If I am asked if I choose between Bernie Sanders or the kids I work with, what the hell do you expect from me? That is ultimately the crux of what I felt the Sanders campaign was asking of me, to forgive the Democratic Party for this sort of child abuse. I respect the people who follow Michael Harrington’s lead with the Democratic Socialists of America and correspond quite frequently with some. But in Providence, money talks and all else walks. Just a few weeks ago Brown University alumnus and DNC Chair Tom Perez rolled into town and indicated the future of progressive politics in the Democratic Party was embodied by…Gina Raimondo, the queen of privatizing public services and utilities! Whoopee!

Around this same time, a certain ornery New Lefty told me I was a liberal rather than a radical because I said that I think getting those kids decent breakfast was revolutionary. Maybe s/he’s right, saying that kids should be fed decently with a slogan like PEACE-LAND-BREAD-ALL POWER TO THE SOVIETS never got anywhere. Either way, here is what one Bolshevik said about that sort of thing:

Say we want a revolution
We better get on right away
Well you get on your feet
And into the street
Singing power to the people

If progressives want to have Bernie Sanders involved in their efforts for change, make him beg for your respect. Lead him rather than letting him lead you, preferably in a fashion akin to the dog walker who barely has control of his wards as he is dragged down the sidewalk. The collapse of the Old Left was based around a failure to keep that paramount. Instead, they allowed Joseph Stalin to turn their revolution into a top-down organization that was primarily about worshipping him and excusing his awful behavior. That mistake caused the holocaust of the Vietnam War. We owe it to the children to not make that mistake again. And with climate change broiling the Arctic at an accelerated pace, we don’t have the time to make it.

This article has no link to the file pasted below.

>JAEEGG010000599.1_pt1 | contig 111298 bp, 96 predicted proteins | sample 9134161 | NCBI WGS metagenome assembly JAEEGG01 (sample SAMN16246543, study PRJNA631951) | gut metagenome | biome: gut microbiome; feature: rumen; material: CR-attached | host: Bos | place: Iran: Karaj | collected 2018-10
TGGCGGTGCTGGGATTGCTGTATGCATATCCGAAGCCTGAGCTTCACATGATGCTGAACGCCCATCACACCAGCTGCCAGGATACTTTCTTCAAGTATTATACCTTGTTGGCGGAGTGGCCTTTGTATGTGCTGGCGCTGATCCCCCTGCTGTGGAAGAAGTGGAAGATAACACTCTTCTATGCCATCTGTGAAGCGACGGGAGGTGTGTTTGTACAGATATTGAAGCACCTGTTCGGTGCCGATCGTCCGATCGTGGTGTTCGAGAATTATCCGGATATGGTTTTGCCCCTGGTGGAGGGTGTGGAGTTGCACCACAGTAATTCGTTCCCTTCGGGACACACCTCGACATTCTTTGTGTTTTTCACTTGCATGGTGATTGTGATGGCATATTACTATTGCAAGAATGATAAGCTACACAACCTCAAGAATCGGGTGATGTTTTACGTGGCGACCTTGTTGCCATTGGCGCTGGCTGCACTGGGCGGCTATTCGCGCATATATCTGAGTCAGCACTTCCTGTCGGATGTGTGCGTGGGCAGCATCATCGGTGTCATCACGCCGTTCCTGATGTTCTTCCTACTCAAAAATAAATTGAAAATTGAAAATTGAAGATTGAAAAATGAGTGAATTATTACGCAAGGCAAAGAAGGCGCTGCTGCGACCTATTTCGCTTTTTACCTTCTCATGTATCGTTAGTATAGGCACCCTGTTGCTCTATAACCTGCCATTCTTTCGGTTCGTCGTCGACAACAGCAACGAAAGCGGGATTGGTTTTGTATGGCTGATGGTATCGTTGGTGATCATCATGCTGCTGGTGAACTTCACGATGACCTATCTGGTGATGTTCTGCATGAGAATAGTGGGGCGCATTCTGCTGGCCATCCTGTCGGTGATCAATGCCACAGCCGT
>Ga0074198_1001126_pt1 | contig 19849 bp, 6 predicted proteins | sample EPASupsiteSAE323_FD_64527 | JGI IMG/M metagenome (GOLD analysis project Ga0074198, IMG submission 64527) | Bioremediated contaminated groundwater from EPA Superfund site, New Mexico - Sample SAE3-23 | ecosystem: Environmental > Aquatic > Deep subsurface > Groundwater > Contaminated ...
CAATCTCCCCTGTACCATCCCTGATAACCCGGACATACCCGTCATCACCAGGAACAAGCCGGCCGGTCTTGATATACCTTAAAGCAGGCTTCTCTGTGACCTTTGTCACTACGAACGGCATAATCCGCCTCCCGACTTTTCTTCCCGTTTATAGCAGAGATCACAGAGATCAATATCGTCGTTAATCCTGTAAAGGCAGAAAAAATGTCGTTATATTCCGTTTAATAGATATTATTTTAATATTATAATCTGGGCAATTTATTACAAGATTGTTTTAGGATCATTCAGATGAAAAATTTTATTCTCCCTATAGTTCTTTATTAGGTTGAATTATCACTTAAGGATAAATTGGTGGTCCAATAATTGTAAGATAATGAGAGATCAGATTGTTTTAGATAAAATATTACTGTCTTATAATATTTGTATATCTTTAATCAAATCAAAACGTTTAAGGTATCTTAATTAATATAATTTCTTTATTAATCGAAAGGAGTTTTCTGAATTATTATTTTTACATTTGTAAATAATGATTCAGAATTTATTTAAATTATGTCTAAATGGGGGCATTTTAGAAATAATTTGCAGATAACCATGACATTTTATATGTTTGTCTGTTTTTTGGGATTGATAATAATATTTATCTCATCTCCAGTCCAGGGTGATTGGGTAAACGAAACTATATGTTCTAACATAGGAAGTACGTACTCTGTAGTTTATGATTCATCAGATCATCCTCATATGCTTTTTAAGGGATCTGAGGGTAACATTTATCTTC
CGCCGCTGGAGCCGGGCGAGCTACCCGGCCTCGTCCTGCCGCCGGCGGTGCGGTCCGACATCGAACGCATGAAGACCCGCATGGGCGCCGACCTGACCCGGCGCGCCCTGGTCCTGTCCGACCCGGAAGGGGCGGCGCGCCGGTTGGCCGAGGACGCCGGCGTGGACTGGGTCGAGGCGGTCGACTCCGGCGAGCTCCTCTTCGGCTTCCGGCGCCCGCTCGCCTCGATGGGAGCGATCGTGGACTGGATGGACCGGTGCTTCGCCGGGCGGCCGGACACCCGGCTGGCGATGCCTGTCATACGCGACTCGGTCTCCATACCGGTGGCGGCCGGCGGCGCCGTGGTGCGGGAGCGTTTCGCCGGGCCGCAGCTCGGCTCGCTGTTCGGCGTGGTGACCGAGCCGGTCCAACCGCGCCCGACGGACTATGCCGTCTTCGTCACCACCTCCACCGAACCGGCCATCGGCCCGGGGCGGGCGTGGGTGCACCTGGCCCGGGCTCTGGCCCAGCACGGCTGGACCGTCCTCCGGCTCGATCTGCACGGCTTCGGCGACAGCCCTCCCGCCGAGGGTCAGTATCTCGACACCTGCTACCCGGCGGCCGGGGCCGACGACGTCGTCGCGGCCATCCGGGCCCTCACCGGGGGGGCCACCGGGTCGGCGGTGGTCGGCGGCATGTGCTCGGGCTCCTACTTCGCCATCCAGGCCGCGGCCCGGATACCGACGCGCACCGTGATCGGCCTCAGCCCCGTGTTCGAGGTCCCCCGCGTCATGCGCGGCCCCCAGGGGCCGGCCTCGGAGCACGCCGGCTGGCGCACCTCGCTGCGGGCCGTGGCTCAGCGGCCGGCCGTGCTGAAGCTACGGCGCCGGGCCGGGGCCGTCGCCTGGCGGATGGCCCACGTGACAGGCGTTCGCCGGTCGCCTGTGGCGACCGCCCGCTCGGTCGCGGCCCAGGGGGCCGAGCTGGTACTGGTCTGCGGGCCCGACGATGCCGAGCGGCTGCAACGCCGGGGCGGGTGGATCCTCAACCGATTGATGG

With Sanders, you must go make him do it or else it will be our ruination. It seems clear that many want Sanders involved in the opposition to Trump. I hope he will take up such a challenge rather than arresting the development of a movement.

More articles by:

Andrew Stewart is a documentary film maker and reporter who lives outside Providence.  His film, AARON BRIGGS AND THE HMS GASPEE, about the historical role of Brown University in the slave trade, is available for purchase on Amazon Instant Video or on DVD.